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- Language Courses
- Upper-Level Courses (above FREN 106)
- Cross-listed with French and Francophone Studies
Spring 2023 Course Listings
All schedule information is tentative. Please see the Registrar's site for the latest information.
For a full list of courses offered next semester, download the PDF brochure: French and Francophone Studies Course Offerings Spring 2023.
For a short introduction to each of our course offerings or language levels, click on the course title below.
(1) M/T/W/R 9:05 - 9:55 AM, Niehaus
What do Montréal, Paris, and Dakar have in common? What are the rules regarding how many times one kisses a friend on the cheeks? Why is France called l’Hexagone? Learners discover the basics of French language and culture while speaking, listening, reading, and writing about everyday situations in France and Francophone countries.
(1) M/T/W/R 11:15 AM - 12:05 PM, Niehaus
How does the attitude of a French student toward family and strangers differ from the experience of an American student? How do the French view work and vacation? Learners will deepen their knowledge of French and Francophone cultures while expanding their ability to speak, read, listen, and write in French.
(1) M/W/R/F 9:05 - 9:55 AM, Theobald
(2) M/W/R 10:10 - 11:00 AM; F 10-10:50 AM, Theobald
Did you study French in the past and need more speaking and writing practice plus a grammar review? This Intermediate French class is for you! Exploring social “controversies” like sexism and globalization, it focuses on essential communication skills such as comprehension, contemporary vocabulary use, and conversational practice. Our materials include videos, music, websites, articles, and short stories.
(1) M/W/R 12:20 - 1:10 PM, Niehaus
Students advance their speaking, listening, reading, and writing skills, while focusing on key elements of French and Francophone cultures. Through the study of films, comics, current events, and cultural comparisons, we explore the ways in which French speakers’ perceptions of time and history, as well as space and nature differ from our own. We also examine issues of globalization in the Francophone world.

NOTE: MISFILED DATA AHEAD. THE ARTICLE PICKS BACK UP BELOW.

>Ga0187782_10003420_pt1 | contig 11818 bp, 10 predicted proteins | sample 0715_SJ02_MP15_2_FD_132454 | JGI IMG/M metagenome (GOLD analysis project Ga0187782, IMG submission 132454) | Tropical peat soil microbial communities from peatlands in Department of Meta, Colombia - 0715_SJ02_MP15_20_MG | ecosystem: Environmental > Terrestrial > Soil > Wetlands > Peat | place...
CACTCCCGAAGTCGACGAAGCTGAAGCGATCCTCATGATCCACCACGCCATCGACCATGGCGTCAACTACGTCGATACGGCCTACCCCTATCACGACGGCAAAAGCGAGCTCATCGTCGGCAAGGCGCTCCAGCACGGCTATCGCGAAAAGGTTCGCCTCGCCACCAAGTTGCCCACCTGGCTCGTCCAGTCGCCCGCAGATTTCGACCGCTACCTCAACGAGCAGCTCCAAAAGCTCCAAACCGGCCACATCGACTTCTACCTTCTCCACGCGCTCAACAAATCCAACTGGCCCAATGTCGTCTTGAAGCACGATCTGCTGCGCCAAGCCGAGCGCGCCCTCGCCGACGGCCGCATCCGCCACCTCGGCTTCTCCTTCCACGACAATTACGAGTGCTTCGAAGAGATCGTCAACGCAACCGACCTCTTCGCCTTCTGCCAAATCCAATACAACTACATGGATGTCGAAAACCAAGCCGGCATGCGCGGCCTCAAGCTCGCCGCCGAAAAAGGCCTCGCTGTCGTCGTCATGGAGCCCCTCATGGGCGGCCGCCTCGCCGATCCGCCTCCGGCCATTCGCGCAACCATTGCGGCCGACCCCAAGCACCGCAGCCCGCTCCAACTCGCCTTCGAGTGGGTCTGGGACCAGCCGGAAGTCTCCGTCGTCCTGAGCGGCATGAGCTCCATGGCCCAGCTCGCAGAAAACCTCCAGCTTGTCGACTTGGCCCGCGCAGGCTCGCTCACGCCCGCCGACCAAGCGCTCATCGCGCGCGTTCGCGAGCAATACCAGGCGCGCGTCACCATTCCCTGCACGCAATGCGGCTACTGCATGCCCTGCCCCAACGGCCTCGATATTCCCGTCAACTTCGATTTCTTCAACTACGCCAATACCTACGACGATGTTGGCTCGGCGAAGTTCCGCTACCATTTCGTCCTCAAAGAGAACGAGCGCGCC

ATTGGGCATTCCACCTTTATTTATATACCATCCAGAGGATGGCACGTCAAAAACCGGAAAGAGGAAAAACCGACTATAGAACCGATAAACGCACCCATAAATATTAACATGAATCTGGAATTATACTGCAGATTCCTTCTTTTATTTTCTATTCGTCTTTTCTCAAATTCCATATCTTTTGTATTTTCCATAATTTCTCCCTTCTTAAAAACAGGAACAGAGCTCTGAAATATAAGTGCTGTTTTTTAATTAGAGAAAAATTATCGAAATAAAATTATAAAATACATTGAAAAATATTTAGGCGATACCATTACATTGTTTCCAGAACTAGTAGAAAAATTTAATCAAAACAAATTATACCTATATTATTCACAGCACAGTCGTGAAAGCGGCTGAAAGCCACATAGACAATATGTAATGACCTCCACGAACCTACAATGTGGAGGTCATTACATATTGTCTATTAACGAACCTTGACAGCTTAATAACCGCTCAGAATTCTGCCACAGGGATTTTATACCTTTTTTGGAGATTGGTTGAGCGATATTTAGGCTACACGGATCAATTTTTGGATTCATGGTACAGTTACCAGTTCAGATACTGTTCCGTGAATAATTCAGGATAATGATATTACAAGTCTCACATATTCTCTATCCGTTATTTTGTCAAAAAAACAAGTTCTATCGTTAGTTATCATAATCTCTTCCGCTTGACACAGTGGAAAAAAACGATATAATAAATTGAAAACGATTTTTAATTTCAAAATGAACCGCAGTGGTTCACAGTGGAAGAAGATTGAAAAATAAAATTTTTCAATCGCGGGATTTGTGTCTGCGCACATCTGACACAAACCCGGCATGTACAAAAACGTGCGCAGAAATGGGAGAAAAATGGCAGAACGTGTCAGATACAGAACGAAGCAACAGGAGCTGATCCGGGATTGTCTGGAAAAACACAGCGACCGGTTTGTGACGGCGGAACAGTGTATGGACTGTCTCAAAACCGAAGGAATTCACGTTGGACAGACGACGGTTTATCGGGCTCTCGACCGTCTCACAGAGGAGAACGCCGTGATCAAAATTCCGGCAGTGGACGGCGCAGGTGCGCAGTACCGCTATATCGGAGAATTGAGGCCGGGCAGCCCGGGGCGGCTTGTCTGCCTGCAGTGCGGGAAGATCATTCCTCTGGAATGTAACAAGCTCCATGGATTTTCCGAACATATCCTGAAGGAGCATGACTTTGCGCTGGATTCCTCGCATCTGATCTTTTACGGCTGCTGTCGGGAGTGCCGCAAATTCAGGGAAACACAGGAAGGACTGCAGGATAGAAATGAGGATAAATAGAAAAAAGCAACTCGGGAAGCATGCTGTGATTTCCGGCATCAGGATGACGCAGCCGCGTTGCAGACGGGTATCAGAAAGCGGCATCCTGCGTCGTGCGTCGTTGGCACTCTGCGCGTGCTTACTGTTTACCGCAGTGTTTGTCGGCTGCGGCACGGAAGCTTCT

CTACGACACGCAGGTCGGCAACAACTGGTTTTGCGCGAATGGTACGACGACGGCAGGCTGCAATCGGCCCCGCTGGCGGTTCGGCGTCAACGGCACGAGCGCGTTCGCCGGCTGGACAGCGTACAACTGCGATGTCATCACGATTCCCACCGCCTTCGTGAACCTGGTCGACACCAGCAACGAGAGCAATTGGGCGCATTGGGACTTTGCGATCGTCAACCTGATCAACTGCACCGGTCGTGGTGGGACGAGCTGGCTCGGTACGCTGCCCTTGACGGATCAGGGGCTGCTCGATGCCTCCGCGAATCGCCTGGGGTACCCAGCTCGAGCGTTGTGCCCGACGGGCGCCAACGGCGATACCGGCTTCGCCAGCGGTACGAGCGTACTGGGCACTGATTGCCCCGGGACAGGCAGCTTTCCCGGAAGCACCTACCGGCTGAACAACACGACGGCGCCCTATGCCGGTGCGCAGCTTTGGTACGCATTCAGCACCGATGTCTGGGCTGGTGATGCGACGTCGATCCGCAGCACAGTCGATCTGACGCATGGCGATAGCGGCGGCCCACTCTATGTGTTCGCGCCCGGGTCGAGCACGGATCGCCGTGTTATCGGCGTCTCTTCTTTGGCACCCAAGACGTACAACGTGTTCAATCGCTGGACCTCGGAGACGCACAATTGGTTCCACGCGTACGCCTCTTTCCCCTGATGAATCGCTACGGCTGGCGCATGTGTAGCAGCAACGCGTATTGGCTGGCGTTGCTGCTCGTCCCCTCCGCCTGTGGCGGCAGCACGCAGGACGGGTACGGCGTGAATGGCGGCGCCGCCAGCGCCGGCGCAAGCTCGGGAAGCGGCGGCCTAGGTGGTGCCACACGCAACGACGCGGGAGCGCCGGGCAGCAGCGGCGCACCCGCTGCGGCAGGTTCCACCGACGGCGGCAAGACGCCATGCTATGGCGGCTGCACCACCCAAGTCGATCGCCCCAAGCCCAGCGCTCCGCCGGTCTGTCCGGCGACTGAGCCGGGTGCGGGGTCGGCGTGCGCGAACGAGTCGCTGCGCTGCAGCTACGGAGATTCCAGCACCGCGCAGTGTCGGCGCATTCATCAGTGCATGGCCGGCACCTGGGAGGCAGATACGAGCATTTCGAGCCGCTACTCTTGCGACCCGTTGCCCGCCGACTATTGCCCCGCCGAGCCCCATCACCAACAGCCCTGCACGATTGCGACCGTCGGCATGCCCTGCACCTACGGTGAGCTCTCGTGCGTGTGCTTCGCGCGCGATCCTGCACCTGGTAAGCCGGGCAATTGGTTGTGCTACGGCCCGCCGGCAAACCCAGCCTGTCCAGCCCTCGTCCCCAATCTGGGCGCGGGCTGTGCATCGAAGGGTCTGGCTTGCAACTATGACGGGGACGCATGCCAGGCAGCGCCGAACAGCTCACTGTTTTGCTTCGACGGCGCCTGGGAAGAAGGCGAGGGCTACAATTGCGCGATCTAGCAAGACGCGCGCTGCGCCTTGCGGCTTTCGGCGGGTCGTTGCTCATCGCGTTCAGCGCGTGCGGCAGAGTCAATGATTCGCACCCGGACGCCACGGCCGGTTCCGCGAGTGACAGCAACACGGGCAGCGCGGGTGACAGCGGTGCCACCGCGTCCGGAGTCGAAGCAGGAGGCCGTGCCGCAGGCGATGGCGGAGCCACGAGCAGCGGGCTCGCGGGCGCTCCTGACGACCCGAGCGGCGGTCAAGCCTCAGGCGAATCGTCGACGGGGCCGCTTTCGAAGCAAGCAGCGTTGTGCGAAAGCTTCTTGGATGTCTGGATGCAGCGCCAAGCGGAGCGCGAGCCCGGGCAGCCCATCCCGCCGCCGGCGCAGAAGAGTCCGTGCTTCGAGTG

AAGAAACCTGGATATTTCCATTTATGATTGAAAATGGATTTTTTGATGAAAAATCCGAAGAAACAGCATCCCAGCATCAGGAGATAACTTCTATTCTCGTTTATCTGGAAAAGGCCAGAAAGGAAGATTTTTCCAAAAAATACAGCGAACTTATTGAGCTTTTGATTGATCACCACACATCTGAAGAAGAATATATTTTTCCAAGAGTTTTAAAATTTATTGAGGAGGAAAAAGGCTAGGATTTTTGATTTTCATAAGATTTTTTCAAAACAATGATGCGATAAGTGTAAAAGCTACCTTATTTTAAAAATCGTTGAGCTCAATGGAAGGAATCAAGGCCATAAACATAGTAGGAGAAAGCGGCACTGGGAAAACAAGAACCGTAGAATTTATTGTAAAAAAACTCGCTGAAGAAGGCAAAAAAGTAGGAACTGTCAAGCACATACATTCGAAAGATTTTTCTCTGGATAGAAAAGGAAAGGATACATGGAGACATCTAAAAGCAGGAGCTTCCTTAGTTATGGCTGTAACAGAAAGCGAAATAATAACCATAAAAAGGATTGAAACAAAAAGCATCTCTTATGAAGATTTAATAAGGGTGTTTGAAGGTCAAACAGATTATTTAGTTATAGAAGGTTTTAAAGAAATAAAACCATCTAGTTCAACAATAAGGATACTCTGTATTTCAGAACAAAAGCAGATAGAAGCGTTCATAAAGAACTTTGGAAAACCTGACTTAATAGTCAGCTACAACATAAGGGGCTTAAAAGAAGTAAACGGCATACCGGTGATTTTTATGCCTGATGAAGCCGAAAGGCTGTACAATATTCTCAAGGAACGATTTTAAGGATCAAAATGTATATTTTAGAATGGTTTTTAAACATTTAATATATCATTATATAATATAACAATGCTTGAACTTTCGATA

(1) M/W/R 10:10 - 11:00 AM, Harder
Improve your speaking skills while learning about and discussing socio–cultural issues that distinguish the French view of the world from that of Americans. Students will focus on expressing themselves better orally while continuing their work on reading, listening, and writing.
(1) M/W/R 12:20 - 1:10 PM, Theobald
Innovative strategies and online tools enable students to improve their creative and analytical writing skills. Students examine different types of texts, exploring their literary style, determining their authority, and exploring how words and images may move and manipulate readers and viewers.
Upper-Level Courses (above FREN 106)
(1) M/W/R 1:20 - 2:10 PM, Harder
This course invites students to examine interactions between humans and the environment in texts and images created in Francophone cultures (France, Haiti, Guadeloupe, Martinique, Algeria, Morocco, Quebec, and the fictional nation of the Democratic Republic of Coto [based on the Democratic Republic of the Congo]). Students will discover key notions that have shaped ideas about nature in the Francophone world. By engaging with literary texts, films, and visual arts, they will trace, interpret, and evaluate the rapport between humans in Francophone areas and the natural world from the sixteenth century (when the French nation was established) to the present day.
(1) M/W/R 11:15 AM - 12:05 PM, Fauré-Bellaïche
Through the works of major writers, the main goal of the course will be to study the many variations of autobiographical writing that characterize contemporary French and Francophone literature, and to relate them to the renewed exploration of the post-modern subject. We will examine along the way how the self relates to the others, how it engages with filiation, memory and history - (especially World War II and the Franco-Algerian War) - and we will put an emphasis on the notions of self-fashioning and performance.
Cross-listed with French and Francophone Studies
(1) M/W 4:05 - 5:25 PM, Randall
Investigates how the paradigm of what we know as modernity came into being. We will look at the works of writers and philosophers such as Descartes, Aquinas, Dante, Ockham, Petrarch, Ficino, Rabelais, and Montaigne. Artwork from the Middle Ages and the Renaissance will be used to understand better what "the modern" means.
(1) M/W/R 1:20 - 2:10 PM, Fauré-Bellaïche
Do our backgrounds determine our lives, or can we transcend such limits to pursue dreams of our own? This class explores themes of liberation in works by French and Francophone writers and filmmakers and the global artistic and social movements they have inspired. All works in English.